- The Washington Times - Saturday, October 25, 2003

Busloads of antiwar demonstrators from a hundred American cities rallied in the District yesterday, calling for an end to the U.S.-led occupation of Iraq and demanding an immediate withdrawal of American troops.

Protesters from Maine and Colorado beat drums and chanted “Bring them home and impeach Bush” as they marched past the White House and the Justice Department yesterday afternoon. Many carried homemade placards that read, “Never Prouder to be a Non-Republican” and “Bush Lied — Americans Died.”

Some donned fanciful costumes to underscore their views.

Dr. Alan Meyers, a pediatrician from Boston, came to the rally dressed as a missile. The protest, he said, showed the world “that Americans are dead set against what the Bush administration is up to — at home and abroad — and especially in Iraq.”

“We never should have gone into Iraq in the first place,” he said. “[The invasion] was based on a pack of lies.”

The antiwar rally, which took place at the Mall, was the first major demonstration since May 1 when Mr. Bush declared an end to major combat in Iraq.

Organizers said the time was right to hold the rally and march because Americans were becoming increasingly suspicious of Mr. Bush’s Iraq policy.

No weapons of mass destruction have been found in Iraq, they argue, and troop casualties are rising. So far, 108 have been killed by hostile fire since May 1. A total of 347 U.S. soldiers and Marines have died from hostile fire, accidents and other causes since Operation Iraqi Freedom began in March.

Organizers estimated that 100,000 people turned out for the demonstration, but police at the scene put the number much lower, from 10,000 to 20,000. U.S. Park Police no longer issue official crowd estimates, so the size of the protest could not be verified.

International ANSWER (Act Now to Stop War and End Racism) and United for Peace and Justice, which brought together about 600 groups, held similar demonstrations in San Francisco yesterday.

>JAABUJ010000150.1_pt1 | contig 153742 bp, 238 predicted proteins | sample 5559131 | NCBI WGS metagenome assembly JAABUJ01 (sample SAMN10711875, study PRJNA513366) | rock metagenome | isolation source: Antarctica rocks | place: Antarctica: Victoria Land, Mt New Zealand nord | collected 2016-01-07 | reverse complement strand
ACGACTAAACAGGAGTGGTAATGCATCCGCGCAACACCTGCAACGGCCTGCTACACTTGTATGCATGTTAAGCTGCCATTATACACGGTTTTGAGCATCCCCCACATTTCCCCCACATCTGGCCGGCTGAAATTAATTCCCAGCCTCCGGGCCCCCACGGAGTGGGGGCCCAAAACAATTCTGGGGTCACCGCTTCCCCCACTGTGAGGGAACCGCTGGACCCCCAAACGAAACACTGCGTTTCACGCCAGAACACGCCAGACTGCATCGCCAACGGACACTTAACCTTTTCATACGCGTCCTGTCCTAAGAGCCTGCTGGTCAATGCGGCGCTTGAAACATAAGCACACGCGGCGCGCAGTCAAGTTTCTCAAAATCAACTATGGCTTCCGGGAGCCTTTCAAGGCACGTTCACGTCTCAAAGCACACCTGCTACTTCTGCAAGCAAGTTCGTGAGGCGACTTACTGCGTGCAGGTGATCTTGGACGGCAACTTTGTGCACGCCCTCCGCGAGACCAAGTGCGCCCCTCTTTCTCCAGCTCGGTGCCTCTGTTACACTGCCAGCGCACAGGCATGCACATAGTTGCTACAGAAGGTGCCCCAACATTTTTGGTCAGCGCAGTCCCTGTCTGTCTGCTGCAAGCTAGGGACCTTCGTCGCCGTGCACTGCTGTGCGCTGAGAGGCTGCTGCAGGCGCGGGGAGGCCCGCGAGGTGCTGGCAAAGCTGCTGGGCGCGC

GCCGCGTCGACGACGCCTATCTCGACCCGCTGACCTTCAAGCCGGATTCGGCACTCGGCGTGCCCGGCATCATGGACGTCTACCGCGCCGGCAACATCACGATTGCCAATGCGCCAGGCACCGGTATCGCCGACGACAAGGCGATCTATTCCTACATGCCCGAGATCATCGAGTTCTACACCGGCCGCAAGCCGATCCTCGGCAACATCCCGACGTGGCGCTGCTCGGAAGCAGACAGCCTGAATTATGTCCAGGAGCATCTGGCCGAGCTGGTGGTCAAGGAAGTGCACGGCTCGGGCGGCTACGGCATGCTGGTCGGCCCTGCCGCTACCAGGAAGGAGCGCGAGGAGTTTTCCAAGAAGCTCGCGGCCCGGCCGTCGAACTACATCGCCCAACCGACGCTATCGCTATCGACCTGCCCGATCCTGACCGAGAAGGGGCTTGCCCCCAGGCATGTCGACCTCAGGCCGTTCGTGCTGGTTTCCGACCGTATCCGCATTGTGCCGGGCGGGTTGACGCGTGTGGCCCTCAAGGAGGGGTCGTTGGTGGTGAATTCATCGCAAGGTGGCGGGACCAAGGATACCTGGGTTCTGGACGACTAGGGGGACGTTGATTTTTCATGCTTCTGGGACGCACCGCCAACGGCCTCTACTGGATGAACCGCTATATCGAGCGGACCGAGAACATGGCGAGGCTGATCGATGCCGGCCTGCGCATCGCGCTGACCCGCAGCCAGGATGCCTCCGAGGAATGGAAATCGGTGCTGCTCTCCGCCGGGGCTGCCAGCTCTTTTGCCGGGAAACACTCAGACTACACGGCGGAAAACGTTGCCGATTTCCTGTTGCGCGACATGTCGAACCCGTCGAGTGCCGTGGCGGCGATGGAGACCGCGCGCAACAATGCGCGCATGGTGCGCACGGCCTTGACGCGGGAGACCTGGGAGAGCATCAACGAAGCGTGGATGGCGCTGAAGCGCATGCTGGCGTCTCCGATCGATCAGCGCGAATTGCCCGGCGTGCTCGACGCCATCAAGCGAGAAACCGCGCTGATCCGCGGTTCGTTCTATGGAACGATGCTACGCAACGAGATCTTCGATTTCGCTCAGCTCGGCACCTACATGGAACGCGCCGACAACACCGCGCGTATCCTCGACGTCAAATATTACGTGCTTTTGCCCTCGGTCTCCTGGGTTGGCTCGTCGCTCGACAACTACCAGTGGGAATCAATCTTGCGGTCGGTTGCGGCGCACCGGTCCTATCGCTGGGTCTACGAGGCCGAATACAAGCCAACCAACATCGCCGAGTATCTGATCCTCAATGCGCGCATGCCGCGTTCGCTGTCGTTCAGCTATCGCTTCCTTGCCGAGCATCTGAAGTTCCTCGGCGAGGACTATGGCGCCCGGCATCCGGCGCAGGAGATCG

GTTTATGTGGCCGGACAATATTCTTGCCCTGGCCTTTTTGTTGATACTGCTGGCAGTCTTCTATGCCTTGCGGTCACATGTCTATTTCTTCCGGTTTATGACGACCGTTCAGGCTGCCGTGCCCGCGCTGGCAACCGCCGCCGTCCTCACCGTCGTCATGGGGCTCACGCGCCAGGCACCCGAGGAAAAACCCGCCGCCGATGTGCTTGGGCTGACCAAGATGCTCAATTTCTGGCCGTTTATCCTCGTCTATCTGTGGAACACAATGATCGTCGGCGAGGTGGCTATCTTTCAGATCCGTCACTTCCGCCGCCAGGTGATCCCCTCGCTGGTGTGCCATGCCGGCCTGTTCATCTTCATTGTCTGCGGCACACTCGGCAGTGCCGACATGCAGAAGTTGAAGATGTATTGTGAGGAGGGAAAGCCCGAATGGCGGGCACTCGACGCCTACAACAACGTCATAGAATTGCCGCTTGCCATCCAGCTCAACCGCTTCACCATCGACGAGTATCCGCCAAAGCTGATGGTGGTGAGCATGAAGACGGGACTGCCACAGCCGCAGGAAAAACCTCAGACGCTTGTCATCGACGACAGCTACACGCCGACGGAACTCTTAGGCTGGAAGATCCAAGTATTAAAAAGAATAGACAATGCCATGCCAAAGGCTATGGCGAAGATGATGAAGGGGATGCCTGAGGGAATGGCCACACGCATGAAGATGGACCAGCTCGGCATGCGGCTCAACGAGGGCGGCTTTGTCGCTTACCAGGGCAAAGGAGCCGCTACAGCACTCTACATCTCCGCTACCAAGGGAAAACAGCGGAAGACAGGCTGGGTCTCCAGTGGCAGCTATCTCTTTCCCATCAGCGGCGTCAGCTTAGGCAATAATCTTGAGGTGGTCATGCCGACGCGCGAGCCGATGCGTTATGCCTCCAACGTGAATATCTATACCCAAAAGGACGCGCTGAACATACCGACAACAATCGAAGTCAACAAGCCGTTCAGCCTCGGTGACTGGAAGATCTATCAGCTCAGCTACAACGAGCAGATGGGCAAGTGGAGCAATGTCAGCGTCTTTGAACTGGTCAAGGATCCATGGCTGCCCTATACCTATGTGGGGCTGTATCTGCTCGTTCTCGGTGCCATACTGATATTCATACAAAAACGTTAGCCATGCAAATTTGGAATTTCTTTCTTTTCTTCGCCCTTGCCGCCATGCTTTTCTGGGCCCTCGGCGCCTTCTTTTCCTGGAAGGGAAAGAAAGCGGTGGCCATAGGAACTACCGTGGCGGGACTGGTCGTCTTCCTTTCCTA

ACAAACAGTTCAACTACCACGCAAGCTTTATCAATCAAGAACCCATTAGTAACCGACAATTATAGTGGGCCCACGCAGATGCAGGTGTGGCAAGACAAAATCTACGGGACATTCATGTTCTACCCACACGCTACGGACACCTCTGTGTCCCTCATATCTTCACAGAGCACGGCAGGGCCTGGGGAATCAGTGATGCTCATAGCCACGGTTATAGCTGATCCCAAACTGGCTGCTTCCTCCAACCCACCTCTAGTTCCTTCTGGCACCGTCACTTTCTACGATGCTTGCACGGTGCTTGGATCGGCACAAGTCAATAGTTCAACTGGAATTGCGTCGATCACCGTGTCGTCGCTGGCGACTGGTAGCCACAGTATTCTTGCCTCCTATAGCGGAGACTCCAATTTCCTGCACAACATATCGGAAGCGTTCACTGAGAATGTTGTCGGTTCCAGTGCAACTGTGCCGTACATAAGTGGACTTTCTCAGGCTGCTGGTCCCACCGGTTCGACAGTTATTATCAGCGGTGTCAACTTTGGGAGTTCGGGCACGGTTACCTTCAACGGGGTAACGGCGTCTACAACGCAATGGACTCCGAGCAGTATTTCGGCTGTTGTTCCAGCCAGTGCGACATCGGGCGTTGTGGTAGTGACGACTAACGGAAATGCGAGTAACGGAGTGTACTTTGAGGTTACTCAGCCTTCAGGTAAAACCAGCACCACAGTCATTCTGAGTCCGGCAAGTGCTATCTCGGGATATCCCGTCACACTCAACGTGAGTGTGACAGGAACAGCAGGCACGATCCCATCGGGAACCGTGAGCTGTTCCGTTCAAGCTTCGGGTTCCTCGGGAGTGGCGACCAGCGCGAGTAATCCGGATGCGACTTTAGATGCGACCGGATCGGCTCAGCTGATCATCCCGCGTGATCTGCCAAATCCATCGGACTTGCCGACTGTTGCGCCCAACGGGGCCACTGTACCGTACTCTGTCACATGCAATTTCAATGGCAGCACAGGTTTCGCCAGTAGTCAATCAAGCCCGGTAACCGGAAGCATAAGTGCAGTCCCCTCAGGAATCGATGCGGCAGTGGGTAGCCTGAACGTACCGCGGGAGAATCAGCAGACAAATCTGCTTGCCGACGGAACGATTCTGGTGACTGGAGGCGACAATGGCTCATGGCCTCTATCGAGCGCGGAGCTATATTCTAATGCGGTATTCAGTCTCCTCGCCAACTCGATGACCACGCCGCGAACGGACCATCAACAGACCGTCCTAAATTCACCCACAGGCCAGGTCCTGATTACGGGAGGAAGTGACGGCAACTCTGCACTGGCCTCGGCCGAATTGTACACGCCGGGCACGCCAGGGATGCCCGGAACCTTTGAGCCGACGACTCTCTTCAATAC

Mr. Bush was spending the weekend at Camp David in Maryland.

About 100 people held a simultaneous counterdemonstration on the other side of the Mall, near the Capitol.

The D.C. chapter of Free Republic, an independent conservative group, gathered to show support for Mr. Bush and the troops in Iraq. The group gathered under a banner that read, “God bless our soldiers’ liberation the world of one tyrant at a time.”

“I don’t think [International ANSWER] should be the only loud, obnoxious voice here,” said Mike Gregory, who traveled from New Hampshire to show his support for Mr. Bush’s policies in Iraq.

Mark Walker, who had just returned from a military tour of Kuwait, said protests don’t hurt the morale of military personnel as long as counterdemonstrations are held at the same time. “What hurts the morale is when the media only reports the negative,” he said.

A moment of confrontation came when a dozen or more counterdemonstrators used bullhorns to shout at the antiwar protesters. They carried signs saying “Trust Jesus” and “God Hates You.” Police on horses stood between the groups.

Before the march, peace activists and representatives of various interest groups criticized Mr. Bush’s policies in Iraq.

Fernando de Solar Suarez, a father of a Marine who was killed in Iraq shortly after the war began, said the United States doesn’t need any more deaths. “President Bush — wrongly called president — has lied to the entire world about this war,” said Mr. Suarez, whose son Jesus was killed in action.

The Rev. Graylan Hagler of Plymouth Congregational Church in the District said the war was “built on a lie.”

“We’re standing up here today in D.C. … We are the people. We understand the war was built on a lie,” he told the protesters, who cheered. “It’s time now to bring the troops home. It’s time to send Bush packing back to Texas.”

Former U.S. Attorney General Ramsey Clark told the crowd that the greatest threat to peace and security are Mr. Bush’s policies, not terrorism. “This president made us international outlaws. Even in Australia, we can’t go there without being jeered,” he said as the protesters applauded. “What we’ve done in Afghanistan and Iraq is the greatest crime known.”

Protester Zak Fayer can’t vote yet, but the 16-year-old from New Jersey said he felt that it was important for him to attend the rally and march. The 10th-grader who attends Eastern High School in Voorhees, N.J., said he’s politically active in school and predicts that Mr. Bush will not be re-elected.

“We should have never have been in Iraq. It’s an illegal war,” Zak said. “But, people coming together today will make a difference. The people’s voice should be stronger than the White House’s voice.”

A group of about 300 military family members with Military Families Speak Out (MFSO) also joined the antiwar demonstrators.

“I don’t think there is any reason for war,” said Anne Alvallee, 44, of Massachusetts. She said she is a pacifist and that her father fought in Normandy during World War II.

As an organization, MFSO is opposed to the U.S.-led invasion and occupation of Iraq. Members gathered under a banner that said: “Military families say bring them home now!”

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